But if the at-rest legislation were to pass, "What probably would happen is a massive merger and a lot of guys going out of business," predicted Oehmler of Verity, which employs 43 people.
The New York Alliance of Fine Wine Wholesalers—which also includes Admiral Wine Merchants, BNP Distributing Co., David Bowler Wine, Opici Wine Co., Polaner Selections, Martin Scott Wines, Michael Skurnik Wines, Monsieur Touton Selections, Winebow and T. Edward Wines—estimates the number of wholesalers that would close at 100.
If that happens, Oehmler claimed, wine selection in New York could be drastically reduced. "States where there are massive monopoly liquor houses like Florida" have very limited selections, she said. "Florida has 5,000 wines; we have over 24,000 wines available in New York, and it's because of all the little guys. … We would turn into a land of Gallo and Yellow Tail."
Meanwhile, companies trying to facilitate wine sales between consumers and wineries and retailers have encountered a new hurdle. The New York State Liquor Authority (SLA) recently issued a declaratory ruling that could affect popular wine sales sites such as Amazon, Facebook, Gilt and Lot18, as well as wine clubs such as those run by the Wall Street Journal, the New York Times and Williams-Sonoma.
The ruling, issued April 9, addresses third-party wine sales—those in which a wine club, Internet retail portal or other such advertiser is not licensed to sell alcoholic beverages but handles a direct wine purchase between a consumer and a licensed winery or retailer.
The SLA did not go so far as to ban these third-party provider wine sales altogether, but determined they would be in violation of New York state law if any of the following circumstances applied: 1) the licensed seller takes a passive role or incurs no business risk; 2) the unlicensed third party is permitted to perform retail functions such as determining what products to sell and for how much; 3) the compensation to the third party is a substantial portion of the sale.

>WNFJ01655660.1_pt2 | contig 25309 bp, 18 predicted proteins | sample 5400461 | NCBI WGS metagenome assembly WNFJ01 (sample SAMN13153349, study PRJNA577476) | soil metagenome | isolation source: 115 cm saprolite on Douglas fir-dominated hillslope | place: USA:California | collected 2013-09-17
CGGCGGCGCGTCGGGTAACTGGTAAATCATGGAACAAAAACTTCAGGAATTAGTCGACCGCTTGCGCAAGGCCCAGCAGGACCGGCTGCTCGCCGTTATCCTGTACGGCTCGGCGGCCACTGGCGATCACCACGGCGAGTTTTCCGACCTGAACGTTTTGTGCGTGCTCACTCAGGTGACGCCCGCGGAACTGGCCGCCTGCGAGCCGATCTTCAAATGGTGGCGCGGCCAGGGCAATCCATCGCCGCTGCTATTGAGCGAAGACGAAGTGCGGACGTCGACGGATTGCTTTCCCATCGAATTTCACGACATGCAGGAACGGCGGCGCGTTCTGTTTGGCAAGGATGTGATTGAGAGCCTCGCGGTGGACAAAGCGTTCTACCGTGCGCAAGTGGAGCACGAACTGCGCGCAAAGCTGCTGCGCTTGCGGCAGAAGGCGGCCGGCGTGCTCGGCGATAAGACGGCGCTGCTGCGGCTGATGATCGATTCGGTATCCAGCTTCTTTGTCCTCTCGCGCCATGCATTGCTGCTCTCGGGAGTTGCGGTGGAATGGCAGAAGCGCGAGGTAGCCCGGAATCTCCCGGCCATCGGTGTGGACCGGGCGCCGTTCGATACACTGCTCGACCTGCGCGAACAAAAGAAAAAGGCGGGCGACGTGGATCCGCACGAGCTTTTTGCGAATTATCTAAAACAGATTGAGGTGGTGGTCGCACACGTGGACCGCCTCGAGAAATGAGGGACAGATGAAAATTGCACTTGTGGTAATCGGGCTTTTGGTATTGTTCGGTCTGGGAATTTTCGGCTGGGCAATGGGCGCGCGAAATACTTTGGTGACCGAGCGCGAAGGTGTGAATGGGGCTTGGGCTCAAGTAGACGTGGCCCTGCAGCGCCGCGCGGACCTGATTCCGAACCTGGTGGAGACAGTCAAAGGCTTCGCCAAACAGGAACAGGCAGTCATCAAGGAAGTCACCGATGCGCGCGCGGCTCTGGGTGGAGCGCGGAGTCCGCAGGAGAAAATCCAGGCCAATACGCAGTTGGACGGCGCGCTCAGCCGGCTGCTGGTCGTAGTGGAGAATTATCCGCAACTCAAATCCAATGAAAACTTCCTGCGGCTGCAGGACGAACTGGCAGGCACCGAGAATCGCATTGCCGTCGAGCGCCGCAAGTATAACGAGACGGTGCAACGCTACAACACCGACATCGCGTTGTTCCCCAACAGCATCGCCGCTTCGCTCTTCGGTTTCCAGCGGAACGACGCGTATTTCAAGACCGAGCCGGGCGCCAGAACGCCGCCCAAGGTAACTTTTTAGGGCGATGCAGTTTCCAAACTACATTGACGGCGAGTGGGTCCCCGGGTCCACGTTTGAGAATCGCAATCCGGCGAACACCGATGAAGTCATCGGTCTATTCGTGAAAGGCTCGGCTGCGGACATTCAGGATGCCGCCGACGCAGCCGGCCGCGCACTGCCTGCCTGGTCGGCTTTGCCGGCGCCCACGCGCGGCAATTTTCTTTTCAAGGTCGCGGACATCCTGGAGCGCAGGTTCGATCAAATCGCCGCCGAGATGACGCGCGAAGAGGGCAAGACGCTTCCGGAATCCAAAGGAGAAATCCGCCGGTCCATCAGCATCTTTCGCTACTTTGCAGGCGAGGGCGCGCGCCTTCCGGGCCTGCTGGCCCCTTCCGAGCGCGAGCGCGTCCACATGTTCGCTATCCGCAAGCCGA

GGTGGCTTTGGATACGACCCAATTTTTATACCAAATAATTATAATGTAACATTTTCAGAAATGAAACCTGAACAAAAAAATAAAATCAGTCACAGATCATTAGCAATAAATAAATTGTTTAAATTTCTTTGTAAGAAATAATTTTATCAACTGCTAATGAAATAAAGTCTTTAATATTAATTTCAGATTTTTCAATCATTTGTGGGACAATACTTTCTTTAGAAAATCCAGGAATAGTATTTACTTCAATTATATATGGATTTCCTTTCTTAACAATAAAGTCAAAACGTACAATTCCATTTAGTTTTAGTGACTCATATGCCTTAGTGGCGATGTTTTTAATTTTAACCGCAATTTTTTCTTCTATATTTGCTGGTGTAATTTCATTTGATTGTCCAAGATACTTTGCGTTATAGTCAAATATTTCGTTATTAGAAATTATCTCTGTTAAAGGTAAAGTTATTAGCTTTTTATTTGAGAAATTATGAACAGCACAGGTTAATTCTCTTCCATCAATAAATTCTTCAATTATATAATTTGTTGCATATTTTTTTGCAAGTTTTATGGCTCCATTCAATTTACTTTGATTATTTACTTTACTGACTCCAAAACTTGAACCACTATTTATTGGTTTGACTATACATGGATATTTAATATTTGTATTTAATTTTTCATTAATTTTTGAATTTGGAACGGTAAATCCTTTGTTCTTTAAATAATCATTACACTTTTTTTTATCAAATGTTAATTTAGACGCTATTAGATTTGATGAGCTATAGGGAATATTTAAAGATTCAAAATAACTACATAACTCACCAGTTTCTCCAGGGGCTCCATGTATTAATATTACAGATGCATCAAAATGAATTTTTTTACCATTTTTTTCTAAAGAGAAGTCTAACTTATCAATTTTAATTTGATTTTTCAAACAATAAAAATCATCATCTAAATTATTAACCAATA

The SLA intends to hold public hearings on the matter and issue a subsequent, more comprehensive advisory.
The April ruling does not affect wineries' sales directly to consumers via the Internet, phone or mailing list, even if they are facilitated by a third party that handles some logistics, such as ShipCompliant, which had asked for clarification of New York's alcoholic beverage laws.
"This declaratory ruling in no way impacts winery-to-consumer shipping in New York," read a statement issued by ShipCompliant. Though the company called the decision "unfortunate," it said "the ruling is part of an ongoing process by which New York and other states are dealing with new and emerging technologies and advertising models that are used in other industries."
A similar ruling was issued by California's Department of Alcohol Beverage Control in June 2009, advising wineries that third-party providers had to be licensed to sell alcoholic beverages. Despite the hindrance to direct sales in California, the number of unlicensed third-party providers continued to rise, and in late 2011, the California ABC reversed course, permitting unlicensed third-party providers as long as the licensee maintains control over the transaction—not as stringent a measure as, but also not entirely dissimilar from, the new regulations now in place in New York.
Michael Shaw — New York — April 26, 2013 12:46pm ET